Synergy Drives the Evolutionary Dynamics in Biology and Economics PDF, Video
Graduated in Chemist from the Universidad Simón Bolívar in Caracas, studied Biochemistry at the Instituto Venezolano de Investigaciones Científicas and obtained a PhD from the University of Southampton, UK, in 1980. He studies the evolution of animal and human societies using methods borrowed from chemistry, biology, physics, sociology, anthropology and computer sciences. He has published over 200 scientific articles and several books. At present he coordinates Doctoral Programs of Interdisciplinary Science at various universities.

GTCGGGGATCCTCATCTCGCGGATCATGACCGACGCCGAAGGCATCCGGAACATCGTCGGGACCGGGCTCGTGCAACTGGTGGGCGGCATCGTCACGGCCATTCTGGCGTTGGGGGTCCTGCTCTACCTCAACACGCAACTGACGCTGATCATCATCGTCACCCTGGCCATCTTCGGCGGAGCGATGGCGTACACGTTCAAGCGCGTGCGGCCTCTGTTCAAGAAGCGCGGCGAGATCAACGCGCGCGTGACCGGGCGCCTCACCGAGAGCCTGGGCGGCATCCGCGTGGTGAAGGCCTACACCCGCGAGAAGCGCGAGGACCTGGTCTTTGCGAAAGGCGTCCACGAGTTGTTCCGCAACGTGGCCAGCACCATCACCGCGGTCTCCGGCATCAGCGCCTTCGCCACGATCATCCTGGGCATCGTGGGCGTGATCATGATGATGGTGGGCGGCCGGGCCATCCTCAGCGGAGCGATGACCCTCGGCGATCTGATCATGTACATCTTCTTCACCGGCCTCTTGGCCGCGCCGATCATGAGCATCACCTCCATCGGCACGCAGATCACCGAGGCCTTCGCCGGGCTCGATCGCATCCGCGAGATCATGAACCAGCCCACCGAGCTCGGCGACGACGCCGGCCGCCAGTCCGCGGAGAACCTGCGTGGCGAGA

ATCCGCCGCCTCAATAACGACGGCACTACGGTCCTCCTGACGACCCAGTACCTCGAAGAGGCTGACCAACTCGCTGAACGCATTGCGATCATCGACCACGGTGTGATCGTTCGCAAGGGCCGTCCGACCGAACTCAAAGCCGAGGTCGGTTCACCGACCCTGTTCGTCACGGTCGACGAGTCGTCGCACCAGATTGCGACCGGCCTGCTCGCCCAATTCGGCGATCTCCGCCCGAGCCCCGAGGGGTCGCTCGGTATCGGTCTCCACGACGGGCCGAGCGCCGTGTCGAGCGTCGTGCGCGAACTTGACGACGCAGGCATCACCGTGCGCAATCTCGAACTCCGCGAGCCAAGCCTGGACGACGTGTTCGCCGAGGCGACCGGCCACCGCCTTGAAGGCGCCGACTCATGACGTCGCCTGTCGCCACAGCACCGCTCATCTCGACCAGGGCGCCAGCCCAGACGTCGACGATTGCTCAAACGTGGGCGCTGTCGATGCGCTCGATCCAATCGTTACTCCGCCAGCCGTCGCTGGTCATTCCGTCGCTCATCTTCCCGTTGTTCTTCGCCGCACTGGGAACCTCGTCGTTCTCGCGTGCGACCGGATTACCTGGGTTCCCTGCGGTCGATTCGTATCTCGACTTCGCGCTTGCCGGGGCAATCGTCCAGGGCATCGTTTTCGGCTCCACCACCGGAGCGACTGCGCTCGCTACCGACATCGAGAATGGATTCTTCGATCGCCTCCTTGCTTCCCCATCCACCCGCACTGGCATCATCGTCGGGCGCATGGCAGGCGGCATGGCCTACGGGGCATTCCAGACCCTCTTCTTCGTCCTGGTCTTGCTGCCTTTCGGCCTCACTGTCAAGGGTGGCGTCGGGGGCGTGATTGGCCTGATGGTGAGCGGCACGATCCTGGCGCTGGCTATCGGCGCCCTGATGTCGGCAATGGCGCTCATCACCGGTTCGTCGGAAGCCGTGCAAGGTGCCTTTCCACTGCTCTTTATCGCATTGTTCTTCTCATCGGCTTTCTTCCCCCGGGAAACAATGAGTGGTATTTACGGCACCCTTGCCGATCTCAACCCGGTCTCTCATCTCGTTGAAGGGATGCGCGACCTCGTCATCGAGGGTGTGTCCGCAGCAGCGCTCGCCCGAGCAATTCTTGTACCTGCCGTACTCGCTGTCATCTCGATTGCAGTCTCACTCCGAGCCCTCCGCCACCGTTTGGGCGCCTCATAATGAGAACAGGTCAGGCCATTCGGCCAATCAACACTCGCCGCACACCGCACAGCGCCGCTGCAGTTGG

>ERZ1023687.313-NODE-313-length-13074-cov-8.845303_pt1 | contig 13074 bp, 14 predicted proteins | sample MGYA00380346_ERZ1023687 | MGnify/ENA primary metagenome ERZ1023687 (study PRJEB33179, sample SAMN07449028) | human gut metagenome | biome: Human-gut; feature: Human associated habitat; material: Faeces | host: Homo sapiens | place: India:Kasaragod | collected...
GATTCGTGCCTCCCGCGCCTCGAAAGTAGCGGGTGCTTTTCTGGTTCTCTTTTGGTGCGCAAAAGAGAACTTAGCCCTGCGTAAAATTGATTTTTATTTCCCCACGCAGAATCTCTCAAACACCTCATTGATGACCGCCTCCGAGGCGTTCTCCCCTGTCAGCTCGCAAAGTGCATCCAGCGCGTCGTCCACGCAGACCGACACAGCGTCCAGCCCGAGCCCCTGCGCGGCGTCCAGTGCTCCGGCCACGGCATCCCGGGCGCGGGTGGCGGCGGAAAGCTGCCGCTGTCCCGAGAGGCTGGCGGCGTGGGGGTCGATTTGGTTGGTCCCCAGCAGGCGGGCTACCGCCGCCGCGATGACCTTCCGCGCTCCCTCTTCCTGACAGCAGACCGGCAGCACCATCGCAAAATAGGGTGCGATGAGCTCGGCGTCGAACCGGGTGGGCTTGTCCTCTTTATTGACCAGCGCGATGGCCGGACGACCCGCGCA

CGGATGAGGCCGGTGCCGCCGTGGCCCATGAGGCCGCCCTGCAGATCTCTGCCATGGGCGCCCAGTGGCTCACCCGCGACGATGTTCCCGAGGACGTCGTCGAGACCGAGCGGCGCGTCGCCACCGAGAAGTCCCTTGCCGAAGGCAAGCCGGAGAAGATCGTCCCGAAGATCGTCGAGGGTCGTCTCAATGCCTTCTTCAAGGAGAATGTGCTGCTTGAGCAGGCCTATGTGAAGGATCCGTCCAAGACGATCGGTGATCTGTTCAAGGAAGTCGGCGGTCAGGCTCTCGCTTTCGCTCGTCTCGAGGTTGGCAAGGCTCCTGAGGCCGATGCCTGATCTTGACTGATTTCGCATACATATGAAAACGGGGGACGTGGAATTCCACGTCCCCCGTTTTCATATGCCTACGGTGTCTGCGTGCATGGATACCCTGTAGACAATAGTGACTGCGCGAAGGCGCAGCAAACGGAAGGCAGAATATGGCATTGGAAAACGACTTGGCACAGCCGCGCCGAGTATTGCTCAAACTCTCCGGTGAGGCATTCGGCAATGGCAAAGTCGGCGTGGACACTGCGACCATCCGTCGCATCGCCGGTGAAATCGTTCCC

Theoretical considerations explored through simulations and empirical evidence, suggest that the synergy that arises from the interactions of individuals is the single most important feature in explaining adaptation when studying the evolution of living organisms and the dynamics of economic systems. The simulations show that synergy is more likely to be achieved when interacting individuals are similar or are attracted by homophily or through assortation. Synergy and assortation form the basis upon which Inclusive Fitness Theory was proposed half a century ago by W.D. Hamilton to explain the emergence and maintenance of cooperation that allows the existence of society. Here I propose an Extend Inclusive Fitness Theory that includes in the fitness calculation all direct and indirect benefits an individual obtains by its own actions, and through interactions with kin and with genetically unrelated individuals. This theory focuses on the sustainable cost/benefit threshold ratio of cooperation, allowing a much deeper understanding of the evolution of cooperation among kin and non-kin, intra- and inter-specific cooperation, co-evolution, the emergence of symbioses, of social synergies, and the emergence of division of labor. The working of synergy allows understanding the adaptive advantages of cooperation not only in biology but also in economics, promoting interdisciplinary cross fertilization of ideas. This theory provides an integrated framework for the study of both, biological evolution of social behavior and economic market dynamics.